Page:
Comparison of online meeting platforms

There are at least three dozen different videoconferencing and online meeting platforms. WikiPedia listing them all in a quite comprehensive overview. Some of the most frequently used ones in patient advocacy and healthcare are Microsoft Teams, Cisco WebEx, Google Meet, Skype for Business, Zoom and GoToMeeting.

All of them usually require to install a software on the PC (Windows or MacOS) or an app on an mobile device (Android or iOS) to be able to join a teleconference. Some platforms also allow joining just via a browser, but usually functionality for participants is then much more restricted.

The basic features for online meetings of all those platforms are quite similar, like

  • audio and phone dial-in (for traditional audio teleconferences) ,
  • video support (to see participants who are using webcams),
  • sharing screens (for sharing presentations),
  • live chat (to type messages to all participants of an online meeting),
  • security (meeting passwords, waiting rooms, encrypted communication),
  • meeting recording (audio or video)

which makes comparisons between platforms sometimes quite difficult. They differ e.g. on whether you can attend on mobile devices (only audio, or seeing also shared screens), how well they cope with many videostreams at the same time in limited internet bandwidth settings, whether they offer break-out rooms, or on ease of use for newcomers. Apart from this, choice is often down to a matter of personal taste, prior experience with the platform, policy of the technology or procurement departments, or financial offers or donation programmes to non-profit organisations.

Therefore, we are highlighting just some differences here, which were observed subjectively during hundreds of patient advocacy teleconferences over the past two years.

This text was last updated on 11 June 2020 and reflects the state of play at that time.


Zoom is probably one of the most frequently used online meeting platforms at the moment.

The free “Basic” Zoom license has a limit on the duration of teleconferences and number of participants, but provides dial-in numbers from a huge list of countries and offers one of the richest set of functionalities. A “Pro” license license lifts all restrictions on functionality of the “Basic” license, but only offers holding one call at the same time. If multiple accounts/hosts are needed, the 10-hosts Business license is provided on 50% discounts to non-profit organisations if they are registered at TechSoup.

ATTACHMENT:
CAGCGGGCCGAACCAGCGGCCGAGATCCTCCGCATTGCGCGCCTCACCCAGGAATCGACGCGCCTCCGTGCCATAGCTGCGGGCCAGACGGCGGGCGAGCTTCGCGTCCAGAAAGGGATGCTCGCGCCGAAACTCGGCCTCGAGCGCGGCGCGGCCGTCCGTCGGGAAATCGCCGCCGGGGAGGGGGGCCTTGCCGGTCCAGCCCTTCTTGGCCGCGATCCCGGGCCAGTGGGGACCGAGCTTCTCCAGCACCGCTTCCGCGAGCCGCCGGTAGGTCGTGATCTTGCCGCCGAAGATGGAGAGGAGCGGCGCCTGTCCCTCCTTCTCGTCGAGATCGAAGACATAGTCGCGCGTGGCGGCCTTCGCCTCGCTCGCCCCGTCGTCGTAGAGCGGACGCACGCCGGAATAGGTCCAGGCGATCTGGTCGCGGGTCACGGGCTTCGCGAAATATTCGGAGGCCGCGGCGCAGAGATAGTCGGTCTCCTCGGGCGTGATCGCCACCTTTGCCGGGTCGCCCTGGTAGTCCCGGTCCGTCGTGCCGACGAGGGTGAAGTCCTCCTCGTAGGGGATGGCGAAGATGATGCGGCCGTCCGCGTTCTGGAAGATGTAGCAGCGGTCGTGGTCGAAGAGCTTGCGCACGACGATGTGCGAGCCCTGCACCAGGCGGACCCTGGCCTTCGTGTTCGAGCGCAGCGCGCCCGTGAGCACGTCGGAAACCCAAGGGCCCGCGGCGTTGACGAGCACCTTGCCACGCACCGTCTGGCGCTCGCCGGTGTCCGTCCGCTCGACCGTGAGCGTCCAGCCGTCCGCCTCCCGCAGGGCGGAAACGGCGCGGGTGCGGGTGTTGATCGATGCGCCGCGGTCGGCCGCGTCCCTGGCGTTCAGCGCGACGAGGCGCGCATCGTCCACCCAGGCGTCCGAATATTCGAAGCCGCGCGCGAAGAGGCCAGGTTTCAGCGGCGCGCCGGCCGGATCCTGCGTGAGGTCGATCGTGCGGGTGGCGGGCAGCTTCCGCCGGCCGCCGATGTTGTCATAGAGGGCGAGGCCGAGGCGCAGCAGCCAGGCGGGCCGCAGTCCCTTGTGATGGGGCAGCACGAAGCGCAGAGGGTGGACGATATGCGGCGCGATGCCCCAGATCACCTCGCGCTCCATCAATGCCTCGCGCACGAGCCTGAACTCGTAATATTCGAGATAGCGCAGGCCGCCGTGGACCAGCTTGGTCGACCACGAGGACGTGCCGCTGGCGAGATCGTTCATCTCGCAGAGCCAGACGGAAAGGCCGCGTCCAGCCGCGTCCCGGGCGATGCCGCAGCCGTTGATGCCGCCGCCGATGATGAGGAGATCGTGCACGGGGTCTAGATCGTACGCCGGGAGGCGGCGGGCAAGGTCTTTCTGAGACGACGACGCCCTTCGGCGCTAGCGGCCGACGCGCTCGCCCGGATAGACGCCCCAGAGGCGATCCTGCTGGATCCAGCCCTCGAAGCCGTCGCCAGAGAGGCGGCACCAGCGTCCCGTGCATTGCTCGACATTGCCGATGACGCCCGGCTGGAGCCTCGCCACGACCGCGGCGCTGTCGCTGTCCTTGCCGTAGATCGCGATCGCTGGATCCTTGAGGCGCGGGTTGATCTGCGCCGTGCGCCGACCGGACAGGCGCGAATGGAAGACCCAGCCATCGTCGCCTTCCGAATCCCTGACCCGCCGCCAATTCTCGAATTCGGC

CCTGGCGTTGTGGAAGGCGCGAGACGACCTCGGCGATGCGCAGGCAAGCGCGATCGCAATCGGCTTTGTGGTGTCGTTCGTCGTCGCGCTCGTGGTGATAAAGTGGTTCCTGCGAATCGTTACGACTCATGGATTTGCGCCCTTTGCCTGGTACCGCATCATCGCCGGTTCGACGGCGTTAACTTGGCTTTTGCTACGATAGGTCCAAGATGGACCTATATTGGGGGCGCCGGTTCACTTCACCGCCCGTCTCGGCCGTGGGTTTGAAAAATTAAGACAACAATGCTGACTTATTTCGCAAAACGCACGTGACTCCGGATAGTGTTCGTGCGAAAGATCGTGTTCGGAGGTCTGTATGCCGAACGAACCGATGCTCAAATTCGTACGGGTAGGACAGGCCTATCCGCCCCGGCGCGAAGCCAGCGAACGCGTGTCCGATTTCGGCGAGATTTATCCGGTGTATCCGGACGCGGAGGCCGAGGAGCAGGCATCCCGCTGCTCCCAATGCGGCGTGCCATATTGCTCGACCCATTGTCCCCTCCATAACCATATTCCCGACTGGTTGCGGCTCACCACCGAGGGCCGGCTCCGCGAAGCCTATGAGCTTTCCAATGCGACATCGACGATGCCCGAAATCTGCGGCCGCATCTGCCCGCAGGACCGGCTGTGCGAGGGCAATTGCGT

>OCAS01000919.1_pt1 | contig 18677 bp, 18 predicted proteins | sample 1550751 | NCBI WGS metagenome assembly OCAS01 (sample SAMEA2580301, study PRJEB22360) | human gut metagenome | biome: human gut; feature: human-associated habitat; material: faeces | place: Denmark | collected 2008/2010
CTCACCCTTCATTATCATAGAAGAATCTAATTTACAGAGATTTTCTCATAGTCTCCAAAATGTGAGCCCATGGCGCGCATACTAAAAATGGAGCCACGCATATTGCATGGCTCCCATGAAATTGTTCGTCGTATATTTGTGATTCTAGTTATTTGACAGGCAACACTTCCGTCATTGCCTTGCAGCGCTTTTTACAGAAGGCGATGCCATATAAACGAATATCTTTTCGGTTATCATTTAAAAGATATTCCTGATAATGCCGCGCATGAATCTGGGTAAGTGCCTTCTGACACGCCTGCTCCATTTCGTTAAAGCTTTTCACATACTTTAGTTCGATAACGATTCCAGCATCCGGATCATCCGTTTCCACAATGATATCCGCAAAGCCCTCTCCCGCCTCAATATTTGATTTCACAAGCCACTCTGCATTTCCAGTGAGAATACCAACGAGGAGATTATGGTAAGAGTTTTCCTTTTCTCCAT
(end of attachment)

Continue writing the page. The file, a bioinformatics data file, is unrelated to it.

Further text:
What stands out on Zoom is the capability to deal well with larger video conferences, showing up to 49 videos of participants on one screen at the same time while still sharing presentation slides. Usually even with three dozen video streams and six dozen participants of a meeting, Zoom still performs well on relatively low Internet bandwidth in the home office setting without any major disruptions in audio or video. Even when slides are shared, participants can still see the webcams of up to 49 participants at the same time on screen, while other platforms are often very restricted on how many videos can be shown at once which are often not the ones who are speaking.

The Zoom audio technology is quite sophisticated in filtering echo and noise and enhancing audio quality. The user interface seems relatively easy to use even for less experienced users, for example connecting headsets and cameras, finding the mute button, viewing shared screens and presentations, or using text chat.

Initiating ad-hoc breakout rooms works very well, so as in a face-to-face meeting, taking separate group discussions in multiple subgroups can be set up instantly just with a couple of clicks by the meeting host while the meeting is ongoing.

Meeting recording is possible both on the PC of the meeting host or in the cloud. The meeting is recorded as an MP4 file, including videos and shared screens, so they can be cut and posted as a webinar. A separate webinar extension license is not required for this.

The mobile app of Zoom works quite well. Participants can either join by phone, or join by mobile data where they can also see presentations on their phone. When bandwidth changes or when you need to leave Wifi, participants can switch during the call between a data-based connection and phone dial-in. The “tap to speak” function in the app is quite useful in noisy areas, as the mike is only enabled while you press the button on screen.

While security and privacy of Zoom was a concern in early 2020 and thoughtless non-use of security options (e.g. meeting passwords, waiting rooms, posting meeting IDs on social media screenshots etc), a lot has been done recently on increasing Zoom security, and many of the security features have now been enabled by default. Recently Zoom has also introduced a feature to select the server regions, so meeting hosts can ensure that data traffic is not routed to e.g. USA servers where data protection regulation is less strict than in the EU.

We have produced specific guides on setting up a Zoom meeting and participating in a Zoom meeting here, as WECAN is providing Zoom licenses to all WECAN members during the COVID period.


Microsoft Teams seems to become one of the most popular platforms for use in commercial enterprises, given it belongs to the Microsoft family, is often part of corporate licensing schemes, is part of larger package of “GroupWare” software, and has links into other proprietary products of the Microsoft family in terms of chats, file sharing and other services. It seems to perform well on larger video and audio conferences.